S3 Provides Application Programming Interface for Highly Scalable Reliable, Low-Latency Storage at Very Low Costs
SEATTLE--(BUSINESS WIRE)--March 14, 2006-- Amazon Web Services today announced "Amazon S3(TM)," a simple
storage service that offers software developers a highly scalable,
reliable, and low-latency data storage infrastructure at very low
costs. Amazon S3 is available today at http://aws.amazon.com/s3.
Amazon S3 is storage for the Internet. It's designed to make
web-scale computing easier for developers. Amazon S3 provides a simple
web services interface that can be used to store and retrieve any
amount of data, at any time, from anywhere on the web. It gives any
developer access to the same highly scalable, reliable, fast,
inexpensive data storage infrastructure that Amazon uses to run its
own global network of web sites. The service aims to maximize benefits
of scale and to pass those benefits on to developers.
Amazon S3 Functionality
Amazon S3 is intentionally built with a minimal feature set. The
focus is on simplicity and robustness.
Amazon S3 Design Requirements
- Write, read, and delete objects containing from 1 byte to 5
gigabytes of data each. The number of objects that can be
stored is unlimited.
- Each object is stored and retrieved via a unique
- Objects can be made private or public, and rights can be
assigned to specific users.
- Uses standards-based REST and SOAP interfaces designed to work
with any Internet-development toolkit.
Amazon built S3 to fulfill the following design requirements:
- Scalable: Amazon S3 can scale in terms of storage, request
rate, and users to support an unlimited number of web-scale
applications. It uses scale as an advantage: adding nodes to
the system increases, not decreases, its availability, speed,
throughput, capacity, and robustness.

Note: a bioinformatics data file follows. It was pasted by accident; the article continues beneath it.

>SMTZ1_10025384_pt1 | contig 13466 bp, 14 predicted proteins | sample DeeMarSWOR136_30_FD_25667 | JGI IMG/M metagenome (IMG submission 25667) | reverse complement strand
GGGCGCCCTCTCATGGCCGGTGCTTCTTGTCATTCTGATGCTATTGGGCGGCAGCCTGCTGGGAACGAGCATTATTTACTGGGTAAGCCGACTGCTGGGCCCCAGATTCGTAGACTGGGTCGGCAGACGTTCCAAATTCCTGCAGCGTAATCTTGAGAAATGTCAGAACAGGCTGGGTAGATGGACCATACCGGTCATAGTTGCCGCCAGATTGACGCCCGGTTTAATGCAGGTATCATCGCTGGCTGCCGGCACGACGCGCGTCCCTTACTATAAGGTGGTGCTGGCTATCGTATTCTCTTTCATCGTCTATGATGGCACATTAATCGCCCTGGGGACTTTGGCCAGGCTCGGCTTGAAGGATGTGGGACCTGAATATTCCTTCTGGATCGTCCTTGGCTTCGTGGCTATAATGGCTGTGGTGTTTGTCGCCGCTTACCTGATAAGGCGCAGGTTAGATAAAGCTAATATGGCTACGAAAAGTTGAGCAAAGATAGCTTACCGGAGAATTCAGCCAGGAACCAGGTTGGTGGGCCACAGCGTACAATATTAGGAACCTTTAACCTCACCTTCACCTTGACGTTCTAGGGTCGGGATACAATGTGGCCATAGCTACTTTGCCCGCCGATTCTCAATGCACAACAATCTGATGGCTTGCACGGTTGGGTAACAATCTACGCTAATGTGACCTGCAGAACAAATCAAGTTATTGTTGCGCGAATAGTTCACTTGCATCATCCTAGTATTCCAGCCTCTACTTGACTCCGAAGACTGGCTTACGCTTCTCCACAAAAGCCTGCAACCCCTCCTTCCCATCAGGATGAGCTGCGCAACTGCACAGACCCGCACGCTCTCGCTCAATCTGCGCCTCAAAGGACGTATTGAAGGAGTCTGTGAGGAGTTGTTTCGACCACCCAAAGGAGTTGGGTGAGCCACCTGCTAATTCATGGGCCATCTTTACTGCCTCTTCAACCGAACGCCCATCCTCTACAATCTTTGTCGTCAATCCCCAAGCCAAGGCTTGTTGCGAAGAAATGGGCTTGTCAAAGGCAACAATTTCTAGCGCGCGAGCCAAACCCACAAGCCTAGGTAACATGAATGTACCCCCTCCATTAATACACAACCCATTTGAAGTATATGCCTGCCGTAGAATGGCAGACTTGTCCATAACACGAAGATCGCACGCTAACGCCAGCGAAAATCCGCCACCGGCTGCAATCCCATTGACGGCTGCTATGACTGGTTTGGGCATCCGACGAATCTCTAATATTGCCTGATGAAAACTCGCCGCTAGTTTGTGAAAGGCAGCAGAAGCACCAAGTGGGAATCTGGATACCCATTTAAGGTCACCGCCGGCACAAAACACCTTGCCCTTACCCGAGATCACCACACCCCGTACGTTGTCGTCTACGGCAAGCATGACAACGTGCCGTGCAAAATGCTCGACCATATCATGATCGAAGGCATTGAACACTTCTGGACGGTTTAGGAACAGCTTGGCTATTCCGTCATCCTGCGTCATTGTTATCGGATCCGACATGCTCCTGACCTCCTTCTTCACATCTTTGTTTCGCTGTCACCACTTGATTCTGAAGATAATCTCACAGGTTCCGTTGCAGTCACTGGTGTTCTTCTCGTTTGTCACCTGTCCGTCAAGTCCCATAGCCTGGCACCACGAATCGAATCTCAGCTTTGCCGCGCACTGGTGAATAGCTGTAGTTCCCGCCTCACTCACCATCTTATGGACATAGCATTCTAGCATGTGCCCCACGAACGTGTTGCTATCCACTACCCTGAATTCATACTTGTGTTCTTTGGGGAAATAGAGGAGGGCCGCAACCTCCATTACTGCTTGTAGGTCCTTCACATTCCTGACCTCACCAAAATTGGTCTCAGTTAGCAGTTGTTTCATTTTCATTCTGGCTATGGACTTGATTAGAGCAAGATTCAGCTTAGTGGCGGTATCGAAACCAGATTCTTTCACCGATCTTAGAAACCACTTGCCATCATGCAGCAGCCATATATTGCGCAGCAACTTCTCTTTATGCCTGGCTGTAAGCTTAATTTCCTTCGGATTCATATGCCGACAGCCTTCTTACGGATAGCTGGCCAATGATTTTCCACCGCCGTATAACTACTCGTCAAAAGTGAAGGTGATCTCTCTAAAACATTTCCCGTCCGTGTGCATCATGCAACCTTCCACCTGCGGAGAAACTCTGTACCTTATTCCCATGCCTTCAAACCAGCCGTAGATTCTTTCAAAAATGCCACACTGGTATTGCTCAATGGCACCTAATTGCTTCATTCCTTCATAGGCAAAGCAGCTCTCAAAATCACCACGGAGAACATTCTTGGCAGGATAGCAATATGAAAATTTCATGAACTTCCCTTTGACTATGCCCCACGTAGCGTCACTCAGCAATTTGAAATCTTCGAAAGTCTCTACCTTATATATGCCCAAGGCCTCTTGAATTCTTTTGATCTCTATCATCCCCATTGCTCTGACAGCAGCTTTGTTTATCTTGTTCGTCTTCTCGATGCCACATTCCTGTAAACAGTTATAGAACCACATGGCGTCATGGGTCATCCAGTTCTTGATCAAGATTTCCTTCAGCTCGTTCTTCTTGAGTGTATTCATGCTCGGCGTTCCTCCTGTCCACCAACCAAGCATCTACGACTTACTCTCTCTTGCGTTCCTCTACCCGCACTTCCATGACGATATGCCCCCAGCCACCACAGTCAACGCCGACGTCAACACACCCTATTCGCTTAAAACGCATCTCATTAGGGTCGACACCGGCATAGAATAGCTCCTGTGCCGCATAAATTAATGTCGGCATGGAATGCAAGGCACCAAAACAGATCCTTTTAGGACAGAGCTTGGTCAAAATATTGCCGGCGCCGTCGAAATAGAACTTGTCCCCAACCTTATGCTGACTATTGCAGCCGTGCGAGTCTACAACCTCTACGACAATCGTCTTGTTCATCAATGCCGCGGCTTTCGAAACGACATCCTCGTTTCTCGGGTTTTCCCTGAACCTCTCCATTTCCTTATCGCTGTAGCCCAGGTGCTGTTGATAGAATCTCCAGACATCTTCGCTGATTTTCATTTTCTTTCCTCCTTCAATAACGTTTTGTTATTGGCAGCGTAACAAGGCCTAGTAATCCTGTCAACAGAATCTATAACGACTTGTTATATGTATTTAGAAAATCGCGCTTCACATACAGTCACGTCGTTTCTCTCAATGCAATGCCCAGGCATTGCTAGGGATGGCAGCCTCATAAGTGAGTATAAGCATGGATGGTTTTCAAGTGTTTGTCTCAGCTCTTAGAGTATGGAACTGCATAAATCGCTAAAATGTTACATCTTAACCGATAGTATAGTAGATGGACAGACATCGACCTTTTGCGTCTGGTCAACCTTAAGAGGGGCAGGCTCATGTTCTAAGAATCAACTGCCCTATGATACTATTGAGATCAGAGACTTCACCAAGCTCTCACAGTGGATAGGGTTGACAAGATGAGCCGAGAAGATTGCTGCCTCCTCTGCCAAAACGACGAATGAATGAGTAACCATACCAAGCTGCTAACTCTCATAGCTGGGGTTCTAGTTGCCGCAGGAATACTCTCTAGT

- Reliable: Store data durably, with 99.99% availability. There
can be no single points of failure. All failures must be
tolerated or repaired by the system without any downtime.
- Fast: Amazon S3 must be fast enough to support
high-performance applications. Server-side latency must be
insignificant relative to Internet latency. Any performance
bottlenecks can be fixed by simply adding nodes to the system.
- Inexpensive: Amazon S3 is built from inexpensive commodity
hardware components. As a result, frequent node failure is the
norm and must not affect the overall system. It must be
hardware-agnostic, so that savings can be captured as Amazon
continues to drive down infrastructure costs.
- Simple: Building highly scalable, reliable, fast, and
inexpensive storage is difficult. Doing so in a way that makes
it easy to use for any application anywhere is more difficult.
Amazon S3 must do both.
A forcing function for the design was that a single Amazon S3
distributed system must support the needs of both internal Amazon
applications and external developers of any application. This means
that it must be fast and reliable enough to run Amazon.com's web
sites, while flexible enough that any developer can use it for any
data storage need.
Amazon S3 Design Principles
Amazon used the following principles of distributed system design
to meet Amazon S3 requirements:
- Decentralization: Use fully decentralized techniques to remove
scaling bottlenecks and single points of failure.
- Asynchrony: The system makes progress under all circumstances.
- Autonomy: The system is designed such that individual
components can make decisions based on local information.
- Local responsibility: Each individual component is responsible
for achieving its consistency; this is never the burden of its
- Controlled concurrency: Operations are designed such that no
or limited concurrency control is required.